Three

Please don’t go. Stay here with me. It’s not my fault, I’m only three. I’m only three!

Giving adult voice to the thoughts and feelings of a three-year-old who misses their parent, this song tears me up: in more ways than one. It hit me like a silken sledgehammer with all those feelings of loss, of separation, all the guilt and recrimination that go with it,  and the “what-if” / “what could I have done differently?” thoughts that torture and taunt.

How old were Jake and Ellie when our separation became formalised?

Three.

‘We’ had been living here in Wales in a good-sized family home we were renting while we tried to sell our old place in the Midlands.  I was splitting my time between there and the little temporary place we first moved into which is now my home. The twins were just starting pre-school and only for a few hours a week, so I was still spending a lot of my time looking after them there. It was a ‘trial separation’ in all but name; “need some time apart” I was told.

I’d found a great new home for us all, right next to their school, in a quiet cul-de-sac; with a good-sized garden, a communal green outside and with friends they could play with nearby. It was perfect for ‘us’. I’d stayed up all of Christmas Eve cleaning up the incredible mess that a family with 3-year-twins will inevitably make, and finalising the packing and moving. I then drove through the night to London to join the family with my in-laws for Christmas. I didn’t want to miss opening the presents around the tree! It’s such an important and joyous time for young children.

I did all this in the full expectation that this would be ‘our’ new family home, that we would all be moving in there together as a family. I was wrong. That’s when our separation started for real.

They all moved in and I stayed where I was. Separated.

My wife had gone back to work after her maternity leave while I carried on looking after the twins when they weren’t at school, so for financial reasons (I thought at the time) it was only her name on the title deed. I hadn’t stayed overnight there so I couldn’t claim any right of residence.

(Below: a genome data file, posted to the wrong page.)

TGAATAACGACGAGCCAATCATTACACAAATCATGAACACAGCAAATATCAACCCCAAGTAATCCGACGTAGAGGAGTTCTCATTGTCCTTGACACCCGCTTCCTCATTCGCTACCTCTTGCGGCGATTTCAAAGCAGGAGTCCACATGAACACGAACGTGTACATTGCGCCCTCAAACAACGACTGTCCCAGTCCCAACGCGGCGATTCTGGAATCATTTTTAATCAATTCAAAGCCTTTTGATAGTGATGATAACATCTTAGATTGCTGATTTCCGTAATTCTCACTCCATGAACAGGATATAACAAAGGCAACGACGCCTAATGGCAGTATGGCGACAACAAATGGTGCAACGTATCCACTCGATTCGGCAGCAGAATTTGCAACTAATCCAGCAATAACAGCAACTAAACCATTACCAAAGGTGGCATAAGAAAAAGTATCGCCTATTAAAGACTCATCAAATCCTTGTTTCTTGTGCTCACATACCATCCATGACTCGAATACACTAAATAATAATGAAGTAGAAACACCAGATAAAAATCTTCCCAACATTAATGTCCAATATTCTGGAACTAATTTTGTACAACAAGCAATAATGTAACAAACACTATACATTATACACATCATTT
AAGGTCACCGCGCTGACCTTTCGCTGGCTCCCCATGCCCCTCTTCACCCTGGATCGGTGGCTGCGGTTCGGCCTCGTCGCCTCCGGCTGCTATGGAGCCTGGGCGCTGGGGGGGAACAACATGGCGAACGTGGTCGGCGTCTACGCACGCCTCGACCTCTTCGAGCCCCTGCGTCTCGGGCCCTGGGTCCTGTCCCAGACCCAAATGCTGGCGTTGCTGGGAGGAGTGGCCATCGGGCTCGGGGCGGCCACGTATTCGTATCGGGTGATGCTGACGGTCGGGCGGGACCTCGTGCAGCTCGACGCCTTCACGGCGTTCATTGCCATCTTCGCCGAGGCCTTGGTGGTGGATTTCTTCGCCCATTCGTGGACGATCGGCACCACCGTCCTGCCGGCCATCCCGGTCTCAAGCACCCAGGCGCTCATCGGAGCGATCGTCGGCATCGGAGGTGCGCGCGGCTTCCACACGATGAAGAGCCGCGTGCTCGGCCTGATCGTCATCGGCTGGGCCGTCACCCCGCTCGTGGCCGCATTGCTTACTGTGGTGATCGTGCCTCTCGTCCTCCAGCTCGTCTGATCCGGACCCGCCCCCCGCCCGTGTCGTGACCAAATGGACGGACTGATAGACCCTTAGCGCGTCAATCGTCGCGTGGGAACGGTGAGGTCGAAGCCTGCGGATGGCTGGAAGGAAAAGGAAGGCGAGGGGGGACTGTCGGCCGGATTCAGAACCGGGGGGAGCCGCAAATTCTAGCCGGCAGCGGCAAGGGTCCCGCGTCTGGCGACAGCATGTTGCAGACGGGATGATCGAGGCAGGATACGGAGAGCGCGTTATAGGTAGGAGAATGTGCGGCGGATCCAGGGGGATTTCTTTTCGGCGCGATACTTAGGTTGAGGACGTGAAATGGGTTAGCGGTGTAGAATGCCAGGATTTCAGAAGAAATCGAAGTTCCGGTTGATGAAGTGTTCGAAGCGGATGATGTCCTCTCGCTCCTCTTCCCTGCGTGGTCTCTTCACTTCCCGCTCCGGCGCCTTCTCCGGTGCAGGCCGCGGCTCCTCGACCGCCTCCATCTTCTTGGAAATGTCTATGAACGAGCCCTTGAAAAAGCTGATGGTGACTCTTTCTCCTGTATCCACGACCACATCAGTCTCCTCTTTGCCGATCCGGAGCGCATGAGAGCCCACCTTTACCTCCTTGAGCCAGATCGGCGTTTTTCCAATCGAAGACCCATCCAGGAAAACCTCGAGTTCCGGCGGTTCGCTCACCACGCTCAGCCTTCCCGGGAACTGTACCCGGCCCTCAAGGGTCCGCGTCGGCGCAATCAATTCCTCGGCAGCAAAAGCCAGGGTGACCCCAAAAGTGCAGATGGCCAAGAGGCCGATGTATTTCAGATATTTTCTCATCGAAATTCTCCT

I would still come over for evenings, have dinner there & play with them until their bedtime: that’s when it it became – for want of a better word – ‘difficult’.

In my life I’ve experienced grief and pain. My favourite uncle died when I was a young boy; I was a pallbearer at his funeral. I had to take the day off school and I think I spent most of it crying. My Dad died in 2005; he’d lived to a good old age, and I’d seen him only a few months before, but it was still tough. I’ve had abscessed teeth (several times), I’ve woken up in the middle of the night after a knee operation when the anaesthetic had worn off in such pain that – as an agnostic – I prayed to die.

None of that compared to what I experienced here though. As it became time for me to go the twins would become distraught. They would plead for me to stay, shouting, screaming, crying uncontrollably. They did everything they possibly could with their little 3-year-old bodies to stop me leaving. They would grab a leg each and hang on as hard as they could, gripping me like limpets and refusing to let go. They would throw themselves between me and the door to try to stop me from leaving: all the while screaming, crying & shouting “DON’T GO DADDY! STAY HERE!”. They’d try distraction, delaying tactics, everything they could think of, to stop me from going.  And I didn’t want to go!!

But what could I do?! It wasn’t my house! They were no longer under my care!

It was, is, and I think always will be the most painful, distressing thing I’ve had to go through.

You say you love me, then you walk right out the door; I’m left here wanting more.

I was left high and dry and didn’t feel I had the means or resources to look after them as they needed any more. They would come over to my little place, and still do, but when it became time to leave it was the same distressing scenario all over again. This went on several days every week, for many months. Over the ensuing years it’s lessened but it’s still there. To be honest, I’ve lost track of time for it all now.